Does the US Winter Weather Impact Employee Wages?
With much of the United States covered in ice and snow, many employers are questioning when they need to pay employees who are affected by weather-related disruptions. All throughout the United States employees have been late to work because they were stuck in the snow or their kids’ school was yet again delayed and businesses have had to close completely. The Fair Labor Standards Act (FLSA) and other state laws, however, do not stop – even for a blizzard.
Traditional wage and hour principles continue to apply to weather-related absences. Employee pay depends on several factors: Exempt or Non-Exempt status, state and Federal laws and company policies. Treatment of non-exempt, hourly employees is fairly straightforward with some exceptions. Hourly workers need only be paid for the hours they actually work. Whether the employer closes the business or the employee is late due to snowy roads, hourly employees need only be paid for the time that they actually work, unless there is a collective bargaining agreement providing otherwise. However, some states have “reporting time pay” or “show-up pay” laws that require non-exempt employees be paid for a certain number of hours whenever the employee reports to work as scheduled, even if no work is available. There is also a variety of other state and city laws which may affect an employee’s pay which require an employer to allow an employee to use paid leave for an absence related to an road snow emergency or school closing. For example, St. Paul, MN enacted a “Sick and Safe Leave Ordinance” that requires employers to allow employees to use paid sick leave to care for family members whose school or place of care has been closed due to inclement weather, loss of power, loss of heating, loss of water, or other unexpected closure. Employers are reminded to check your state and city laws to ensure you are in compliance.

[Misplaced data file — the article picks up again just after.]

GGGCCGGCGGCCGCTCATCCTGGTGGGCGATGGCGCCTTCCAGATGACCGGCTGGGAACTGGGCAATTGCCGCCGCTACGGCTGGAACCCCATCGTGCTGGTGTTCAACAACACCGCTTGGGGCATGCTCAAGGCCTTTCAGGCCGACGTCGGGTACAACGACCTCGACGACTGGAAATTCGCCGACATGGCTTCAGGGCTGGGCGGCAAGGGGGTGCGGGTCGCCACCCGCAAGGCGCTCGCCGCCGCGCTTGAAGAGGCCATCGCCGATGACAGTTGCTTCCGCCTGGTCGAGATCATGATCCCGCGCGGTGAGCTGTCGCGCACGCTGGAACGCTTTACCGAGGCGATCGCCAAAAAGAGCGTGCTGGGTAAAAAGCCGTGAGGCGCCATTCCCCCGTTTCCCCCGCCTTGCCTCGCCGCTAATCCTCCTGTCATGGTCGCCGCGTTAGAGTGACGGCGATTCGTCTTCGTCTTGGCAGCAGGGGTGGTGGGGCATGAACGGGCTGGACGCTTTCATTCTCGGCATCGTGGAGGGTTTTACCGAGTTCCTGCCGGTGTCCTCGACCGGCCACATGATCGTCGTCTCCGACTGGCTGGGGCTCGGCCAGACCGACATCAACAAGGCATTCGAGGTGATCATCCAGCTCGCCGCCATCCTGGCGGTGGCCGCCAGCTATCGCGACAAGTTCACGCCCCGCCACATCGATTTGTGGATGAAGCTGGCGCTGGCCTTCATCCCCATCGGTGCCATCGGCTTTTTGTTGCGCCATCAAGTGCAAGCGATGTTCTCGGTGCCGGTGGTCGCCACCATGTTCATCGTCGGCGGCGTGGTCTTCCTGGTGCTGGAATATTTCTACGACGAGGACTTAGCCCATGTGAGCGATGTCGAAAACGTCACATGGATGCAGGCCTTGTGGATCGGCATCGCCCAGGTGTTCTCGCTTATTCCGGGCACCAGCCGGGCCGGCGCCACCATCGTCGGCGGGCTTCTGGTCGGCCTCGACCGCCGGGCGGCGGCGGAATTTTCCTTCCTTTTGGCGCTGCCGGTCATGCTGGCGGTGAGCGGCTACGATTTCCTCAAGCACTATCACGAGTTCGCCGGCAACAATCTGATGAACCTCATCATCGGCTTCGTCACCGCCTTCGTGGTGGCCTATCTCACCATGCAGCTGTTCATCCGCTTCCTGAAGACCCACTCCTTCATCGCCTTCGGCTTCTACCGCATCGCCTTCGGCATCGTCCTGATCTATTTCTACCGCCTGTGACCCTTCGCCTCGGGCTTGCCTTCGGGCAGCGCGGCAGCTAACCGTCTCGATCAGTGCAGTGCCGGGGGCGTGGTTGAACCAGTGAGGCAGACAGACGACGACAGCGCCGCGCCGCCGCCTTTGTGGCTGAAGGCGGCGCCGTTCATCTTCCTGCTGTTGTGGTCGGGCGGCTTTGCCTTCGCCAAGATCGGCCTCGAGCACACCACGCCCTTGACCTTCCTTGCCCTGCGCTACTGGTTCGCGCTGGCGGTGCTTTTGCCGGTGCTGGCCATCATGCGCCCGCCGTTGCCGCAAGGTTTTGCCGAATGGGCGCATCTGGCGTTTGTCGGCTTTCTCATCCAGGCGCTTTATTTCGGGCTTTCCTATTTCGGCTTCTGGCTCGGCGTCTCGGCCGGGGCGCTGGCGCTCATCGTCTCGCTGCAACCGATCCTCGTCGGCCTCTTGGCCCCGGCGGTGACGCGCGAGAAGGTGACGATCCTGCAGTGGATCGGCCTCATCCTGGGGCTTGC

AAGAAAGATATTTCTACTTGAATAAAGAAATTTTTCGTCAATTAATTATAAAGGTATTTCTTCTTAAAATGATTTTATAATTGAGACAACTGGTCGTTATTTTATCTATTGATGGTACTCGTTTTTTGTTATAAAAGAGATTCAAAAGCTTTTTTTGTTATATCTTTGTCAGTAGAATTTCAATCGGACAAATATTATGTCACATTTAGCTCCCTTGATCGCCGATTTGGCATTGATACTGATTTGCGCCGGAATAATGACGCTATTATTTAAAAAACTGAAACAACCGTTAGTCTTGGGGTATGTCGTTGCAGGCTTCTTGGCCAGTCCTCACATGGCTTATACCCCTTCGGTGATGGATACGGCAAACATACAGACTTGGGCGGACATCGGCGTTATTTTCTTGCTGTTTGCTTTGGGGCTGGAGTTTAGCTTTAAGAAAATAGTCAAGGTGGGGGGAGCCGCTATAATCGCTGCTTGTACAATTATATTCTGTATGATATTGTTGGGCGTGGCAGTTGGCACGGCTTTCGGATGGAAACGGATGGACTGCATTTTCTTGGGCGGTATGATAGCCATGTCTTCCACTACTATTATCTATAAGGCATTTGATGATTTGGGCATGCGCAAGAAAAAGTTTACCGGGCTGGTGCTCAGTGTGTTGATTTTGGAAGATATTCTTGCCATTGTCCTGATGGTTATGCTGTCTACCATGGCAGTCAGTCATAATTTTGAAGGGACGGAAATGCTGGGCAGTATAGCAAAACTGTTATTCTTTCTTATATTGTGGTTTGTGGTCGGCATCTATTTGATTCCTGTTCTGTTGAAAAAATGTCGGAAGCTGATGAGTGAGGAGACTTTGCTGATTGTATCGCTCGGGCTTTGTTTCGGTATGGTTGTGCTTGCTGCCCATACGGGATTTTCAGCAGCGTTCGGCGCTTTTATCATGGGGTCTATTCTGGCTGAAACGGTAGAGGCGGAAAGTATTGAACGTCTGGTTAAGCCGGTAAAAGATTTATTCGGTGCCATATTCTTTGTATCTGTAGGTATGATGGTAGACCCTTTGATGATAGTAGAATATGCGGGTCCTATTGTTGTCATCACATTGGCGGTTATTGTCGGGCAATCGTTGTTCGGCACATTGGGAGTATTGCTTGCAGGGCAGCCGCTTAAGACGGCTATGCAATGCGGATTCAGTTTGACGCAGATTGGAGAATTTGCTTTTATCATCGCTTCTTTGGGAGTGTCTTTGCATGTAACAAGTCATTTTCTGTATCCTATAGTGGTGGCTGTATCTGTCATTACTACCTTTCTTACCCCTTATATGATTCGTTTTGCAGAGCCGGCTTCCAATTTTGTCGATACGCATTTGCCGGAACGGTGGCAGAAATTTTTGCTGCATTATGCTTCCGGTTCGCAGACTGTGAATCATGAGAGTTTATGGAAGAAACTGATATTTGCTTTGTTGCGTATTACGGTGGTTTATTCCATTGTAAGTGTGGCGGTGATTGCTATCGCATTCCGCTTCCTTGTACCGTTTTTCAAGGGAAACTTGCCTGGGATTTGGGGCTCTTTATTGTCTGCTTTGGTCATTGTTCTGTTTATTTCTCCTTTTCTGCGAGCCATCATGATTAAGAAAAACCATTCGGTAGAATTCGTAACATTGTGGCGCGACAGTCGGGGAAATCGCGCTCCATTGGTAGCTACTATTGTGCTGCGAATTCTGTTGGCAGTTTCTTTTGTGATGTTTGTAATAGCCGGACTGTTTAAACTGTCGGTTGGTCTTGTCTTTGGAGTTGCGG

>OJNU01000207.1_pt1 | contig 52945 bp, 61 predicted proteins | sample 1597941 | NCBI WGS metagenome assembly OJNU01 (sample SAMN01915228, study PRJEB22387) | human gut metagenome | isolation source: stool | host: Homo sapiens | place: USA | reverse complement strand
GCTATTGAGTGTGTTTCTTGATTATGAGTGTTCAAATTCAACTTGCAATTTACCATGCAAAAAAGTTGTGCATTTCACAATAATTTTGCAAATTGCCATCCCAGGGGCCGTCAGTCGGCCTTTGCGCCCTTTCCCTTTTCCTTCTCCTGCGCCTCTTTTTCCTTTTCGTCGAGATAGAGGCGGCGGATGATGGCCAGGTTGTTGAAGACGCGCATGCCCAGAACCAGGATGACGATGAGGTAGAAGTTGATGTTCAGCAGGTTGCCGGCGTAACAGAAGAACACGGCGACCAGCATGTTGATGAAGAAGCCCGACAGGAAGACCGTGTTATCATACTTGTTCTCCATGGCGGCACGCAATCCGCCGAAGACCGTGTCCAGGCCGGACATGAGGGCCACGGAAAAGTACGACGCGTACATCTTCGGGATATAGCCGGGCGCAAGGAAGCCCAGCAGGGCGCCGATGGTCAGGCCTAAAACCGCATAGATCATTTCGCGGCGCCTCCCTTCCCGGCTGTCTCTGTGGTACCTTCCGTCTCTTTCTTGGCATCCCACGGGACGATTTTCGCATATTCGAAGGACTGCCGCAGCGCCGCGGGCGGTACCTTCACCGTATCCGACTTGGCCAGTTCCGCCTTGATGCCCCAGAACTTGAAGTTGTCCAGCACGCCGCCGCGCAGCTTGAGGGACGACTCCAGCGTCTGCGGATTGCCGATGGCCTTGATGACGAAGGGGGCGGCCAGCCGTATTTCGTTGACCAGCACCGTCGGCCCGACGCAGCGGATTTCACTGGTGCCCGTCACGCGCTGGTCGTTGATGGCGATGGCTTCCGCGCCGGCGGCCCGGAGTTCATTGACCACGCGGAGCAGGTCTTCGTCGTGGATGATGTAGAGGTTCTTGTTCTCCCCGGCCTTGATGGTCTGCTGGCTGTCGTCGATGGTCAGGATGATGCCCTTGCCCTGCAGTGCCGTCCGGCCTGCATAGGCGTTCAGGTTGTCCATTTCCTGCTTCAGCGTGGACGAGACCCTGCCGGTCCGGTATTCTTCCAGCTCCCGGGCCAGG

For exempt employees, it matters whether the employer is closed for business or the employee is unable or unwilling to come in because of the weather. If the employer shuts down its operations because of the weather, then exempt employees must be paid their normal salary for the workweek, as long as they have worked one day during the week. On the other hand, if the employer is open for business but the employee elects not to come in because of the storm, then the FLSA permits the employer to treat that as personal time off and to dock a salaried employee’s pay or require that the employee use paid time off. Once again, state or local laws could require more of an employer than the federal statute does, so it is important that employers also pay attention to those requirements. Also, the FLSA does not permit employers to deduct partial days from exempt employees’ wages, so employees must be paid their normal amount even if they arrive late or leave early because of the weather.
With yet another week of treacherous road conditions and at least a couple of months of winter still ahead, many employers are permitting employees to work from home. If non-exempt or exempt employees do compensable work from home, they must be compensated and non-exempt employees’ hours must be recorded in keeping with recordkeeping requirements.
Of course, the law only sets forth the minimum requirements for employers. Employers can always choose to pay employees above and beyond the minimum requirements of the law which can boost employee morale in this dreary winter. If an employer chooses to go above and beyond the law it is important you are consistent with all employees.